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I am wondering what fonts are guaranteed to be available on an iOS device.

I used this and it works fine:

[[UITabBarItem appearance] setTitleTextAttributes:
 [NSDictionary dictionaryWithObjectsAndKeys:
  [UIColor grayColor],      UITextAttributeTextColor,
  [UIColor lightGrayColor], UITextAttributeTextShadowColor,
  [NSValue valueWithUIOffset:UIOffsetMake(1, 1)], UITextAttributeTextShadowOffset,
  [UIFont fontWithName:@"Helvetica Bold" size:0.0], UITextAttributeFont,

I then thought it might be better and more convenient to use the new syntax for a dictionary so I tried this:

[[UITabBarItem appearance] setTitleTextAttributes:@{
                             UITextAttributeFont : [UIFont fontWithName:@"Helvetica-Bold" size:0.0f],
                        UITextAttributeTextColor : [UIColor grayColor],
                  UITextAttributeTextShadowColor : [UIColor lightGrayColor],
                 UITextAttributeTextShadowOffset : [NSValue valueWithUIOffset:UIOffsetMake(1.0f, 1.0f)],
 } forState:UIControlStateNormal];

It does work, but there are some issues I am concerned about.

Initially, I had tried this font, [UIFont fontWithName:@"Helvetica Bold" size:0.0]. That font actually does not exist so the returned UIFont is nil.

The old approach using dictionaryWithObjectsAndKeys handled the nil font just fine, but the new @{} syntax crashes the app.

I was able to fix that by using the correct font name, @"Helvetica-Bold" (needed a hyphen), but I am concerned about selecting a font and using this syntax if there is a possibility that a device won't have a selected font available and crashes.

Since the old approach using dictionaryWithObjectsAndKeys works fine, and apparently can handle a nil font, I am inclined to just use that and sleep easy at night.

I certainly could put in logic to check for a nil font and take steps to handle that, but seems like a needless waste of time since the old approach handles that situation.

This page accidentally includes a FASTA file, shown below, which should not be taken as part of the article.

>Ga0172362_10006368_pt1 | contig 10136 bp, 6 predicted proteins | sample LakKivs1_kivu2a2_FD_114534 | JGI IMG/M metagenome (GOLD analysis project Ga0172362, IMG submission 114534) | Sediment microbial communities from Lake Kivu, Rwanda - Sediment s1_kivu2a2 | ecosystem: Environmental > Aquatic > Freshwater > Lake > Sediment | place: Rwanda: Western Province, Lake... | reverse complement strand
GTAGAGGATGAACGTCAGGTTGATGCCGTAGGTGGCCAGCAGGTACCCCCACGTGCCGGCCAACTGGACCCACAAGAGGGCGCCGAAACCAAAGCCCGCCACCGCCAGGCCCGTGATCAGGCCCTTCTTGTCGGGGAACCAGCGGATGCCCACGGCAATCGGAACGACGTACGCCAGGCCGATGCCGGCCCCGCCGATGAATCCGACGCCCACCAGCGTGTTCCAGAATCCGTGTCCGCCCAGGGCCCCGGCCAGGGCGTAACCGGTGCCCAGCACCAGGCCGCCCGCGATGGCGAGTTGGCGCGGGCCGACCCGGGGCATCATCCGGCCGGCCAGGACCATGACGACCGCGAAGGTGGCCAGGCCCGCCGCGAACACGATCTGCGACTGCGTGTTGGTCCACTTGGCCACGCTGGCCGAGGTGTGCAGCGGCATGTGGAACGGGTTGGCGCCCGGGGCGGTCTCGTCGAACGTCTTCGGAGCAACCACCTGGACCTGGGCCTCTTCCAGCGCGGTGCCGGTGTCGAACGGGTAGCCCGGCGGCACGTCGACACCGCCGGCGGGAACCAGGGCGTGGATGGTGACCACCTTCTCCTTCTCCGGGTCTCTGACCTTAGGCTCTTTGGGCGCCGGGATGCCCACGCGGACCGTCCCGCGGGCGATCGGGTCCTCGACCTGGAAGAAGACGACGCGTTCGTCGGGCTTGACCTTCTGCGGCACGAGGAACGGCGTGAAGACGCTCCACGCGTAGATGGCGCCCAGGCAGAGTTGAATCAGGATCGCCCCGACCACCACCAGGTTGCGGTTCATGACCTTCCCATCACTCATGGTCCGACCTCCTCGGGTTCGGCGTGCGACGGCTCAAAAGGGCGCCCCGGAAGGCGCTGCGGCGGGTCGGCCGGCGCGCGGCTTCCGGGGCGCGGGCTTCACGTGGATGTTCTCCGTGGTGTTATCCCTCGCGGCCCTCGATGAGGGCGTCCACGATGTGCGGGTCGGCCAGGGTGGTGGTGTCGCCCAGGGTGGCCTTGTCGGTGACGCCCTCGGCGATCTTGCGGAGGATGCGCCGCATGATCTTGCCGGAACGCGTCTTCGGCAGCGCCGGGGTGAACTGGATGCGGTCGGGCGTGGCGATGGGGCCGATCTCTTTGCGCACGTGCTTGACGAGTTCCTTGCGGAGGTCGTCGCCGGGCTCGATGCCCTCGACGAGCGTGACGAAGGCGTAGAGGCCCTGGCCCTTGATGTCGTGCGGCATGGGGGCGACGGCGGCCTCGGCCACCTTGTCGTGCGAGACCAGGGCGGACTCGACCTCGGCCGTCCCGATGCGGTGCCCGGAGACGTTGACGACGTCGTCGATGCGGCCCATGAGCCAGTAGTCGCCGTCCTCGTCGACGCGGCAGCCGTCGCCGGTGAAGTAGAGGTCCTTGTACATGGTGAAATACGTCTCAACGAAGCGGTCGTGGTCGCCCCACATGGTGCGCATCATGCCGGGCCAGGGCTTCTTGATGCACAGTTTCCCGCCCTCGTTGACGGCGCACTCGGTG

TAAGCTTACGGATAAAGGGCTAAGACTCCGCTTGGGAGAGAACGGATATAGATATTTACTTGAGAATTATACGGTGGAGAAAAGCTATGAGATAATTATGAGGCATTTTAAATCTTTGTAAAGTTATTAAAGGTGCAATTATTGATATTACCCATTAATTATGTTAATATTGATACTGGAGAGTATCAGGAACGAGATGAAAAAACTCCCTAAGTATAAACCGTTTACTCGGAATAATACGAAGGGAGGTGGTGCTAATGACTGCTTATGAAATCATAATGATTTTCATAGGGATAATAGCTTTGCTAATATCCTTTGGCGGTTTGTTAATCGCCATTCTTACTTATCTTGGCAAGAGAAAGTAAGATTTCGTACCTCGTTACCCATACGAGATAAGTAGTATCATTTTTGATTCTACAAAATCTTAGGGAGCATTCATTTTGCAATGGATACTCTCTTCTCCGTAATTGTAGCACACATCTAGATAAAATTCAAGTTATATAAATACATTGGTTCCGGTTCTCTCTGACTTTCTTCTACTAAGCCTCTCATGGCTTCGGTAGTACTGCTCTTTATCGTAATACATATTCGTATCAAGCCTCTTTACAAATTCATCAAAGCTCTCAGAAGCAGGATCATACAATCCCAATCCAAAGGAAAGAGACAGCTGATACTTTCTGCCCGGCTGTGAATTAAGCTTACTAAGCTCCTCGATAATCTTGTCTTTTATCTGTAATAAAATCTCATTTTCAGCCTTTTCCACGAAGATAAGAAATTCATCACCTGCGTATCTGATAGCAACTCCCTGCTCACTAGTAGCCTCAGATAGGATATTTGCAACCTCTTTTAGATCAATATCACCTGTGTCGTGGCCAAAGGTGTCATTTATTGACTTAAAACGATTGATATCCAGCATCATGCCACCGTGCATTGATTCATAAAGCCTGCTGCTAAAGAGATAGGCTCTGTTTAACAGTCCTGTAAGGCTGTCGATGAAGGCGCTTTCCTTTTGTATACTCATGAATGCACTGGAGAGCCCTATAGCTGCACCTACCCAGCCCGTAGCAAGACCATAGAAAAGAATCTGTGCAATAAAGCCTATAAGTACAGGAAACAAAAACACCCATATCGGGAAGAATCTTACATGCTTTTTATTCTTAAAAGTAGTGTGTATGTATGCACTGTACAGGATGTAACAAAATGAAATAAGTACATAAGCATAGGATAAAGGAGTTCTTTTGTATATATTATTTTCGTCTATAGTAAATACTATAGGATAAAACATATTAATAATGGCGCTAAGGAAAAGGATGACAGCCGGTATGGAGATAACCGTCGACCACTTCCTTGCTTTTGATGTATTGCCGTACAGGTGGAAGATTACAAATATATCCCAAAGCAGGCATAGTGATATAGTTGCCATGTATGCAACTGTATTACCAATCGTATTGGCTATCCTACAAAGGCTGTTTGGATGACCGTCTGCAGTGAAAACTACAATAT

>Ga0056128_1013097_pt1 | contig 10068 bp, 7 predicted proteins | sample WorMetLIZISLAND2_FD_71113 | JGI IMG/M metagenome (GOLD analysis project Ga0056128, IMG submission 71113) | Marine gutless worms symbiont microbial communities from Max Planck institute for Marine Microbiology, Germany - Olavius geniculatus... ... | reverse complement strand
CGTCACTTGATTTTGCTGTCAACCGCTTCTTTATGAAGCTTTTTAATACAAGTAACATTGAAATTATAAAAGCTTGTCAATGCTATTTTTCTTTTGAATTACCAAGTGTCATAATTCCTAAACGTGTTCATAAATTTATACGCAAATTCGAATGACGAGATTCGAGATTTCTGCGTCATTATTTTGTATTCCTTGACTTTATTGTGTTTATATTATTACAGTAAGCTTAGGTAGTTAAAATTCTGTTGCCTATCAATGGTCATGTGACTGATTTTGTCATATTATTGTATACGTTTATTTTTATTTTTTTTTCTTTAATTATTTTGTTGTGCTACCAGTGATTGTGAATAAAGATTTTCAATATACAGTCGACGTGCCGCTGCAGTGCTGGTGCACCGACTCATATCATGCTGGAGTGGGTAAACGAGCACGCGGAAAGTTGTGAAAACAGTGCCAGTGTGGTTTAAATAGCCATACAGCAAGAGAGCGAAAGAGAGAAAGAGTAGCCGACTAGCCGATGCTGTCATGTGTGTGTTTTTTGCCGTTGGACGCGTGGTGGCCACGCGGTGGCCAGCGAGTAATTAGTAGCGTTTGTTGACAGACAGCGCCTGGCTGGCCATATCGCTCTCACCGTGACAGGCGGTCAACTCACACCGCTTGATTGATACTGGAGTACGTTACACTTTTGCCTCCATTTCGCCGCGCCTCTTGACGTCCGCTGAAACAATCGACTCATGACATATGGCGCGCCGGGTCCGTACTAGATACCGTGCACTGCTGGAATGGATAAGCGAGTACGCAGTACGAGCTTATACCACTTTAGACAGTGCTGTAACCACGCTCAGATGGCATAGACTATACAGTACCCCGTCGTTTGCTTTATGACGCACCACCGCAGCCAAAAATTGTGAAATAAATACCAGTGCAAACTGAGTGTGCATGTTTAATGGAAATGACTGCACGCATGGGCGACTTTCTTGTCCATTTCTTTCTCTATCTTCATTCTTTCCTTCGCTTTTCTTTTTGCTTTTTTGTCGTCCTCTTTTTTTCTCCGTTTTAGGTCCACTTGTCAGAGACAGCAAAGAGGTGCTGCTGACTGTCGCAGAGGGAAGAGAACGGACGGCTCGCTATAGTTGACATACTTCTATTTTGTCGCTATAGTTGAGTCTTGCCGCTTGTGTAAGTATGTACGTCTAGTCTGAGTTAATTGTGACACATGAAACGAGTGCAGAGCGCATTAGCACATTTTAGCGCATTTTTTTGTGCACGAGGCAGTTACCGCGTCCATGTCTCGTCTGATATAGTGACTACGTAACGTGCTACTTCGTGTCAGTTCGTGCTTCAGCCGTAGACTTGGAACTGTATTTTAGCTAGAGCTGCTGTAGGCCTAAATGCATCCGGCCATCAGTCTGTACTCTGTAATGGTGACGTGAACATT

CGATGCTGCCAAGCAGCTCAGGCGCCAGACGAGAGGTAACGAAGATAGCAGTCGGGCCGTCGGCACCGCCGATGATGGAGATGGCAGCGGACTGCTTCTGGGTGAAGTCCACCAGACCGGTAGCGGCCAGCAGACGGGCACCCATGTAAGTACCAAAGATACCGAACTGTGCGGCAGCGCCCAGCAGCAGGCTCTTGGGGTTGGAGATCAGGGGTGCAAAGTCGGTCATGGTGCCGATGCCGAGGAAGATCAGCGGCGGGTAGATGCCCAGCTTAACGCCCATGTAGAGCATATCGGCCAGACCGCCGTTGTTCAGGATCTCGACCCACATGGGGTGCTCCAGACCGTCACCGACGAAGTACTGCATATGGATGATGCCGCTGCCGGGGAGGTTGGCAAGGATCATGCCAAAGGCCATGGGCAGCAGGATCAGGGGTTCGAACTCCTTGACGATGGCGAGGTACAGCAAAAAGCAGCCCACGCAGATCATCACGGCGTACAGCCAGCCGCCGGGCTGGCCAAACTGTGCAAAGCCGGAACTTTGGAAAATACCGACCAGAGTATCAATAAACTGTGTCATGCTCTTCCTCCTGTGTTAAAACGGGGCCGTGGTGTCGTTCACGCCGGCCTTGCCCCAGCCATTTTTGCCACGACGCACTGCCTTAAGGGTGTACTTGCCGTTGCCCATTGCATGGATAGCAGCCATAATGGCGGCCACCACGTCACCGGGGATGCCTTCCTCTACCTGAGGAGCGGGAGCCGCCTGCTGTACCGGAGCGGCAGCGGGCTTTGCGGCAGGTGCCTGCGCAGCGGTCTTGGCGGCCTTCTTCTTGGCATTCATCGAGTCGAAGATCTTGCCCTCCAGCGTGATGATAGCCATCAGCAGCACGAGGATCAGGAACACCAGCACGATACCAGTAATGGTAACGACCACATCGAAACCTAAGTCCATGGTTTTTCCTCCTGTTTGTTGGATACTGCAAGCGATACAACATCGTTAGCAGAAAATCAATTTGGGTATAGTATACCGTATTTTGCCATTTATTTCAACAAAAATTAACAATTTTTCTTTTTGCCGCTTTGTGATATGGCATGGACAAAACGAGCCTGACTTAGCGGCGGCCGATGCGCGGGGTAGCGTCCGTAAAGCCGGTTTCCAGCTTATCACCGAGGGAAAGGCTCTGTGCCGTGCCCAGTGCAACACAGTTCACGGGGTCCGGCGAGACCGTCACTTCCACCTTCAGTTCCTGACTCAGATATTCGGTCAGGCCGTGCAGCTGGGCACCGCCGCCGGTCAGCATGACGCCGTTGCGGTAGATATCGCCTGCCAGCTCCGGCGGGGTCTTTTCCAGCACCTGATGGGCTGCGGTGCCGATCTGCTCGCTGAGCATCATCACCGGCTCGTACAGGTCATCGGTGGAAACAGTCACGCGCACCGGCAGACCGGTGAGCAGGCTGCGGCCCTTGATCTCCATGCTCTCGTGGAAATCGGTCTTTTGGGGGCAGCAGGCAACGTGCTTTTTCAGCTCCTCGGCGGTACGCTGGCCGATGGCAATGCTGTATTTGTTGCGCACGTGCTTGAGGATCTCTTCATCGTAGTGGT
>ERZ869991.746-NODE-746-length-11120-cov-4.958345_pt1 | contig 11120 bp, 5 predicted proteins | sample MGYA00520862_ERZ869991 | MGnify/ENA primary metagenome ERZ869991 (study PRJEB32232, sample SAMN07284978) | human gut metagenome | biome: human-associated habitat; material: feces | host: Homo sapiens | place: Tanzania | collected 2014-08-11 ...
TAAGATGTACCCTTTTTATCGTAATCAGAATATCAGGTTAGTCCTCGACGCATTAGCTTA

Would it be better to just always use the old syntax since there is no telling what fonts might be available on future devices?

Somewhat disappointed with Apple over this problem.

Any thoughts, opinions, or suggestions?

share|improve this question
Take a look at iosfonts.com –  iHunter Aug 29 '13 at 20:04
Both of those sites look great, and I have kept links to them for future reference, however I do not think they will help me with this issue. See my response to the answer from Hetal Vora below for why. –  GRW Aug 30 '13 at 1:24

1 Answer 1

You can use

NSArray *familyNames = [UIFont familyNames];

Then for each familyName in the array, you can see the available fontNames as:

 NSArray *fontNames = [UIFont fontNamesForFamilyName:familyName];

This will give you the list of font names available on the device.

share|improve this answer
I don't think that's what he is asking. I think he wants to know a font that is universally used in every device. –  El Tomato Aug 29 '13 at 22:21
I'm looking for something that is always guaranteed to be available on any device running my app forever so I can safely use the new dictionary syntax @{}. Since that is probably impossible to guarantee, I think I will probably go back to using the old format with dictionaryWithObjectsAndKeys. –  GRW Aug 30 '13 at 1:18

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